Bounding volumes...

I was working on some unrelated code when I ran into some performance issues related to bounding volumes, mainly that we create a ton of instances every frame and then throw them away. This is creating some pretty bad memory pressure issues right now (way worse than our old issues) and some primitives are eating up a ton of CPU time because of BoudingSphere.fromPoints. This itself is no big deal because it’s easily fixed, which I am now in the process of doing on a branch.

If that were it, I wouldn’t have written this post; however, while refactoring the code I ran into some readability issues that I would like to address as well. In a lot of cases, we use the variable boundingVolume and when reading the code you have no way of knowing whether the object is a BoundingSphere or a BoundingRectangle. In fact, update function seems to return the same object literal

return {

    boundingVolume : boundingVolume,

    modelMatrix : modelMatrix


This may be clear to developer very familiar with the specific primitive they are working with, but it makes things difficult otherwise. I would like to change this to return separate properties based on bounding volume type, only one of which need be defined. For example:

return {

    boundingSphere : boundingSphere ,

    boundingRectangle : boundingRectangle,

    modelMatrix : modelMatrix


Then, in code that “knows” which one will be defined already, no changes are needed (it just uses the correct property); in other areas where we may not be sure, we simply do a typeof check for undefined. Also, even though it’s an object literal, is there a name for this thing being returned? It seems like we should make it a concrete type so that it’s easier for people implementing their own primitives, though I understand this object may be temporary until further DDR work; if so ignore my last comment.



We will not keep the object literal for long. The data structure will be significantly more complicated, and will have an explicit type (well, as close to creating a type as we can in JavaScript). We could have stayed on a branch for a few months with the DDR before bringing anything in, but we are all in agreement that incremental fine-grained pull requests are preferred. On an upcoming pull request, you will see that this object will be changed to an array, and then later to a tree.

As for adding bounding volume properties for different types to this object, it seems better to me to keep a generic, polymorphic boundingVolume property. We care about projecting the bounding volume onto the near plane, intersecting it with a frustum, etc. As long as it has functions to do so, the rendering engine doesn’t care if it is a sphere, axis-aligned bounding box, object-oriented bounding box, k-DOP, or even a tree of heterogeneous bounding volumes. In C++, BoundingSphere, etc. would inherit from a BoundingVolume abstract class.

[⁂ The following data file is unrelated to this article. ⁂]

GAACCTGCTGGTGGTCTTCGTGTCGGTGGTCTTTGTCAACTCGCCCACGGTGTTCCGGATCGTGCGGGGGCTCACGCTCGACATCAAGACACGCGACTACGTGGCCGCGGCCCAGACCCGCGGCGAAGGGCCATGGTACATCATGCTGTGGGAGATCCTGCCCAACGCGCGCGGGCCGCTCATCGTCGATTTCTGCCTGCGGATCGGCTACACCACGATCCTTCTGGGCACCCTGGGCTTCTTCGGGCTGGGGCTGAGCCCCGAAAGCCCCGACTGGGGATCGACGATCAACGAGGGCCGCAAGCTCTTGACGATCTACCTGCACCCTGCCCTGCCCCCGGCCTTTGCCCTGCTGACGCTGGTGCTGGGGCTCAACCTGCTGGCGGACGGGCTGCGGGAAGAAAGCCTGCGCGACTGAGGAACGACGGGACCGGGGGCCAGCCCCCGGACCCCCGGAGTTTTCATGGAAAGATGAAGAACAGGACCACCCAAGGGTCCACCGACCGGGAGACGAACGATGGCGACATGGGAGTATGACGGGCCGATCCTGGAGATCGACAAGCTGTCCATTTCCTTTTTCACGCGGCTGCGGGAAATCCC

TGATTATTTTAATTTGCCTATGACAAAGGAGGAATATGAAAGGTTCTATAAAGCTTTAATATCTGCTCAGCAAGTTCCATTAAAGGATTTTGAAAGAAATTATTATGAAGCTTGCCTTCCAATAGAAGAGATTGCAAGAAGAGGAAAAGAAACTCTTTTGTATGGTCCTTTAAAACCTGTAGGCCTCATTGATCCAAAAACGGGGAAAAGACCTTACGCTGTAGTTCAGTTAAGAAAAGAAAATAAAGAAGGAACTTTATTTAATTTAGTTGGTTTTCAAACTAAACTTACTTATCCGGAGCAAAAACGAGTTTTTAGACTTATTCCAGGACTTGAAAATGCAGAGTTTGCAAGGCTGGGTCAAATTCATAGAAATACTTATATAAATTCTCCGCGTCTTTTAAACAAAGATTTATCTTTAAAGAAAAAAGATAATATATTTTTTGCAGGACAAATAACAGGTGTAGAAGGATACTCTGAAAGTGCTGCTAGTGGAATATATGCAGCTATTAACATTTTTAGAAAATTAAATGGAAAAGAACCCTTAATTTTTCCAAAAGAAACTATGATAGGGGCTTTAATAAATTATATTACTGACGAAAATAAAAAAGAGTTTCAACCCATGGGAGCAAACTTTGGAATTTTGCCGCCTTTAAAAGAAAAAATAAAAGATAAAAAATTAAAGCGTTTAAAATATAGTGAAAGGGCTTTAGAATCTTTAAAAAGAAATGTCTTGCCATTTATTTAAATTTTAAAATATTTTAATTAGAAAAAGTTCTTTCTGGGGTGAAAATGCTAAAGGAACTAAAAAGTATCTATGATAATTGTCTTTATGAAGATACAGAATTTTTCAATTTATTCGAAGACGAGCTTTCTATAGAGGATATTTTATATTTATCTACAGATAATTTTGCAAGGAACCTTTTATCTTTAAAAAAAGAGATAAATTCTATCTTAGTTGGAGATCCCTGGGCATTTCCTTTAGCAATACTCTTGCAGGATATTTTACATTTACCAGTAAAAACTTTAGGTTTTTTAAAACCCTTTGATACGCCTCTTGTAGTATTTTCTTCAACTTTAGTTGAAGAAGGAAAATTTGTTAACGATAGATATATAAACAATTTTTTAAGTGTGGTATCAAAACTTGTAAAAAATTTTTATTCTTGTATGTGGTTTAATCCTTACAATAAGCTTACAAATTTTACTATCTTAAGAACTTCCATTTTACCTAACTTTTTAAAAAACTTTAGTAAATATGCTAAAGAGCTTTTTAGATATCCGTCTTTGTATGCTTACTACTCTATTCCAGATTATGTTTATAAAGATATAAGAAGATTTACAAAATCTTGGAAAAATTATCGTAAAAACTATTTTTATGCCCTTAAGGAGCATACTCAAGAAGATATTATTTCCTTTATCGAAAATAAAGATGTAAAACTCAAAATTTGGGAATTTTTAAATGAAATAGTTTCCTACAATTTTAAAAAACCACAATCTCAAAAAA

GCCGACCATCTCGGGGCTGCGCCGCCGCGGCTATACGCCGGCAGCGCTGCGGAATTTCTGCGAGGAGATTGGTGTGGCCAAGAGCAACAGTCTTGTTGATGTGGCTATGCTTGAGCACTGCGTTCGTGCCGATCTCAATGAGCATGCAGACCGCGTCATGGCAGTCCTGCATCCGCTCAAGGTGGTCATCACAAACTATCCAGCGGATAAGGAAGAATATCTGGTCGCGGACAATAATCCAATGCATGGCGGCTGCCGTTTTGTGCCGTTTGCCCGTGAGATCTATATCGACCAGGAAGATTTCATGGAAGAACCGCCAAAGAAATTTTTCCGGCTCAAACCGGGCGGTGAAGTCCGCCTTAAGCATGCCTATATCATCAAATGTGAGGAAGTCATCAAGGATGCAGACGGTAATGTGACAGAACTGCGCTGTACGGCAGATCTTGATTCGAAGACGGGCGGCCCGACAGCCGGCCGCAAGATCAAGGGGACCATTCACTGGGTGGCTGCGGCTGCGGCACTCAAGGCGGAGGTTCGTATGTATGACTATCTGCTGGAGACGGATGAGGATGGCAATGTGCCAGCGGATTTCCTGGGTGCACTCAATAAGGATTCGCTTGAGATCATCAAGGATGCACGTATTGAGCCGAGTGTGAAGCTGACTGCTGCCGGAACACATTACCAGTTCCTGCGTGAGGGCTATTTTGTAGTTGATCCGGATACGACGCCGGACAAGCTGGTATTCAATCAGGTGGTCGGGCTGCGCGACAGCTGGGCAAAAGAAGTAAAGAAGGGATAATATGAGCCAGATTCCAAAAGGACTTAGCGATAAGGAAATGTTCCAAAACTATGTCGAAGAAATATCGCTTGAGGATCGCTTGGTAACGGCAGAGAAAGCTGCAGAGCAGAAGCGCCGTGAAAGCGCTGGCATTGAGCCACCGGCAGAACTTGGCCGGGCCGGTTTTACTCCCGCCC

As for the primitive implementation, perhaps it is better for it to have separate bounding volumes for 3D, Columbus View, and 2D, and I’ll consider that as I look at the Columbus View architecture (theoretically this week).


Good to know. Thankfully, it turns out that 99% of the issues were
resolved by just optimizing BoundingSphere.fromPoints (see ) so I'm not
even going to worry about the other extra instances we create for now
since there is going to be a lot of work in that area of the code


Is there a way to compute the bounding sphere of an entity? If not, would that be a feature that I could add and submit a PR?


Several of the “Visualizer” classes, such as ModelVisualizer, already have a getBoundingSphere() function, and DataSourceDisplay has one as well that loops over the visualizer instances for an entity and computes the combined bounding sphere.

Is there an example of using DataSourceDisplay? I’m a little confused how to use this API. Should I be using DataSourceDisplaySpec?


Hello Scott,

Anything with ‘Spec’ on the end is the unit test for that class.

A DataSourceDisplay is used to visualize the entities. viewer.dataSourceDisplay will return the DataSourceDisplay that contains anything you’ve added to viewer.entities.

viewer.dataSourceDisplay.getBoundingSphere is a private function that will compute the bounding sphere for the entity.

You can see the function here:

You can poll that function until it returns Cesium.BoundingSphereState.DONE. Some of the entity parts are computed asynchronously, so the bounding sphere may not be ready and the function will return Cesium.BoundingSphereState.PENDING. When it returns Cesium.BoundingSphereState.DONE, the result parameter should will be the bounding sphere for that entity.

While it is generally not recommended to use a private function in your application, I’m not quite sure of any other way to get the bounding sphere for an entity.

If this is unclear, let me know and I’ll throw together an example.



How about getting the BoundingSphere for a DataSource? For instance, KmlDataSource?

Maybe there’s another way to do what I need to do. Basically, I want to be able to make the camera flyTo an Entity or DataSource and make sure the entire entity is visible. I’ve seen the Camera.flyToBoundingSphere function, which is exactly what I want.


Oh! In that case, you can use Viewer.flyTo. This function can handle many different types for the target argument, including an Entity, EntityColection or DataSource.


And in fact, that code DOES use the internal getBoundingSphere() implementations from the Visualizers and the DataSourceDisplay already.

That function is exactly what I was looking for. Thanks!